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The Lee County Alabama tornado cut through the Georgia border about 6 miles south of my house.  What is sad is that people in our county(Harris County, GA) are posting photos on facebook that they found scattered about. One is the family of one of the ladies( http://www.wsfa.com/2019/03/06/longtime-east-alabama-medical-center-nurse-among-victims-tornado/ ) who died in Lee County, AL - which is about 20 miles away. It was really sad seeing the photos like that and someone subsequently realizing it belonged to her. There is a facebook page where people are posting a lot of the lost and found items from the homes that were torn up. Just be careful out there.

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I was reading an article the other day about the tornadoes from 2 weeks ago.  

The SPC began outlining the potential area for the severe weather 5 days in advance.  3 days in advance, they began warning that the area would see a very good chance for large tornadoes.  Several hours before, the SPC issued a mesoscale discussion outlining the exact area that needed to be concerned for large tornadoes.  An hour later, a Tornado Watch was issued for the area.  An hour before the the tornado went through the town killing people, a Tornado Warning was issued for that area. 

Yet when they asked people in the town, many said there was no warning before the tornadoes hit.

 

It makes you think.  Does it matter how much warning is given?  Do people understand the warnings?  And are all of these warnings understood by the public?

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3 hours ago, TheIronSheik said:

It makes you think.  Does it matter how much warning is given?  Do people understand the warnings?  And are all of these warnings understood by the public?

I don't know if people take warnings seriously anymore or as seriously as they should.  When I was a kid, if the siren blew that meant a tornado was in the area and you headed to the basement.  Now if the siren blows people head outside to get a video.  I know this because I'm usually outside also.  :oldunsure: 

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Just now, illiterate said:

I don't know if people take warnings seriously anymore or as seriously as they should.  When I was a kid, if the siren blew that meant a tornado was in the area and you headed to the basement.  Now if the siren blows people head outside to get a video.  I know this because I'm usually outside also.  :oldunsure: 

That's a good point.  Unfortunately, with most warnings, people who live through them almost always say they had no idea it would be that bad.  You can show the death and destruction of a tornado and 9 out of 10 people think, "Wow.  Wish I could have been there to video that."

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I didn't know much about it - I sat in my media room watching a NHL Centre Ice game from Colorado. I don't really watch the local news because it sucks - it's total amateur hour. Only after the hockey game did I switch over to Fox and the NASCAR Race and see what had happened. My phone was up in my office - it had 1 alert. People aren't as "in-tune" with what is happening locally with the number of places you can turn to for info.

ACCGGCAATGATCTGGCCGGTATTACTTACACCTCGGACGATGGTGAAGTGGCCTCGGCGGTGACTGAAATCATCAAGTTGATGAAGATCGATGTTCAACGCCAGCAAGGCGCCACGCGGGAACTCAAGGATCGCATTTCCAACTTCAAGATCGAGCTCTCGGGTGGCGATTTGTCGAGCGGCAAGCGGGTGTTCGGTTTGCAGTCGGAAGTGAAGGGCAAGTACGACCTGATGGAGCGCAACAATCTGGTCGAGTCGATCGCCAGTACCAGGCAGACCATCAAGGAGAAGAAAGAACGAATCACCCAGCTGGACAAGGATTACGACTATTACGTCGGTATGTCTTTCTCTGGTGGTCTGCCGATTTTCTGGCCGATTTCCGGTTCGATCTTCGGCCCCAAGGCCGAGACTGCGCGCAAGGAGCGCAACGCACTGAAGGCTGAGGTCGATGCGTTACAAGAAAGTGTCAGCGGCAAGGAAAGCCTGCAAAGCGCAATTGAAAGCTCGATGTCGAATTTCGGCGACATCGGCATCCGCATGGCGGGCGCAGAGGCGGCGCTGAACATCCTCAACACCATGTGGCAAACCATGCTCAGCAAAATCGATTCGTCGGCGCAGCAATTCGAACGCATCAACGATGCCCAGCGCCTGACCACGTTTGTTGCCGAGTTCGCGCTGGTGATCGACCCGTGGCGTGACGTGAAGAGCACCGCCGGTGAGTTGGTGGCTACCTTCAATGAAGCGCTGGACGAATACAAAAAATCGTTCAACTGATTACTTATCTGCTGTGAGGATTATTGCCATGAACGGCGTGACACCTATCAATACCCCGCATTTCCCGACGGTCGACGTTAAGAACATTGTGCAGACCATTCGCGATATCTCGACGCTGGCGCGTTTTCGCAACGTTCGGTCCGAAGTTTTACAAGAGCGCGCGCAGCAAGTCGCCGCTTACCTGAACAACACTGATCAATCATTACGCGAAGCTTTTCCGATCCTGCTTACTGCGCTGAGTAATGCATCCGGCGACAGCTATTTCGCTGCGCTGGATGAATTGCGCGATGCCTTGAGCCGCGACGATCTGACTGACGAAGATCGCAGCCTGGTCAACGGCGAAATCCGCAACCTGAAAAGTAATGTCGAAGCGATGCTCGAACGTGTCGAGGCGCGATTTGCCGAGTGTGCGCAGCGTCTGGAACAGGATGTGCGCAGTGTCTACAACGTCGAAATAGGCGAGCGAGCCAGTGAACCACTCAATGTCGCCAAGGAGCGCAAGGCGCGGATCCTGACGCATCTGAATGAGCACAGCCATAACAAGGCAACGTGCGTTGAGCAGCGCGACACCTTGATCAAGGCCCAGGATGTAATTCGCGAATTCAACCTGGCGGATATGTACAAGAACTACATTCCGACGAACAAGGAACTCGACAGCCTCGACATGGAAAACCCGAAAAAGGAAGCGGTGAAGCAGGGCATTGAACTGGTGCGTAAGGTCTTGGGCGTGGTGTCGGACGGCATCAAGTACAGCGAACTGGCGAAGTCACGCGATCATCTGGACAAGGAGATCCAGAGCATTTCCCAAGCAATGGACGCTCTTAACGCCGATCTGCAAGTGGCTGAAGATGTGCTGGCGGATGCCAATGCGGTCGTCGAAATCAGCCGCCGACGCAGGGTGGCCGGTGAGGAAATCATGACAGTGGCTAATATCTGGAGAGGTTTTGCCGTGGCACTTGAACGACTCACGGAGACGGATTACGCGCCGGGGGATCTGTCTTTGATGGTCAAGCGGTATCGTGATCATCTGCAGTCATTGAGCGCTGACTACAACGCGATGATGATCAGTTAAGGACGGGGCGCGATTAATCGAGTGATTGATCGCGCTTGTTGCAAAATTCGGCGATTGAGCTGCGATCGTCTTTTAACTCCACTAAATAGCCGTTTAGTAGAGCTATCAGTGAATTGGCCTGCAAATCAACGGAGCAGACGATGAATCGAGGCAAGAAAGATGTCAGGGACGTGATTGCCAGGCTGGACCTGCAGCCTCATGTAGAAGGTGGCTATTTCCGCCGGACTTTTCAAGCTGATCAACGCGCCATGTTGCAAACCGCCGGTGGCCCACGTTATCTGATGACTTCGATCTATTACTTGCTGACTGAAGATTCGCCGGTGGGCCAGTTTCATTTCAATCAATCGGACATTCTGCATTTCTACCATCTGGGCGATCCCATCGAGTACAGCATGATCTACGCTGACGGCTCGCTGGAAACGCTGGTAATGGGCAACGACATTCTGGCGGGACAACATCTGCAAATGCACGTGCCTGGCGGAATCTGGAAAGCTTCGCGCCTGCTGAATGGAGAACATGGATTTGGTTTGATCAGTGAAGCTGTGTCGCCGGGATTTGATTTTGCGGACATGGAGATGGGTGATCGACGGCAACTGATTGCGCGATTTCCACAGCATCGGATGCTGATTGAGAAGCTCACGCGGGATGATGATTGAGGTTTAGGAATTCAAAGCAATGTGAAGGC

The area that got hit is not really a "town" - its a loose conglomeration of rural roads with large farm/ranches - and side roads here and there.  A siren in the "area" doesn't really get heard.  These were for the most part mobile homes and manufactured homes with no where for people to go when it gets bad. That is what doomed these people. Most are lower income groups and they can't afford shelters. It ripped right through our county(Harris County GA) and people were complaining that they never heard a siren. Luckily we aren't as populated as the Lee County side(Being close to Auburn/Opelika) - we are mostly Georgia Paper tree farms and that is what caused our main problem was giant pine trees being knocked down especially with all the rain we have had this spring.

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7 minutes ago, ffldrew said:

I didn't know much about it - I sat in my media room watching a NHL Centre Ice game from Colorado. I don't really watch the local news because it sucks - it's total amateur hour. Only after the hockey game did I switch over to Fox and the NASCAR Race and see what had happened. My phone was up in my office - it had 1 alert. People aren't as "in-tune" with what is happening locally with the number of places you can turn to for info.

The area that got hit is not really a "town" - its a loose conglomeration of rural roads with large farm/ranches - and side roads here and there.  A siren in the "area" doesn't really get heard.  These were for the most part mobile homes and manufactured homes with no where for people to go when it gets bad. That is what doomed these people. Most are lower income groups and they can't afford shelters. It ripped right through our county(Harris County GA) and people were complaining that they never heard a siren. Luckily we aren't as populated as the Lee County side(Being close to Auburn/Opelika) - we are mostly Georgia Paper tree farms and that is what caused our main problem was giant pine trees being knocked down especially with all the rain we have had this spring.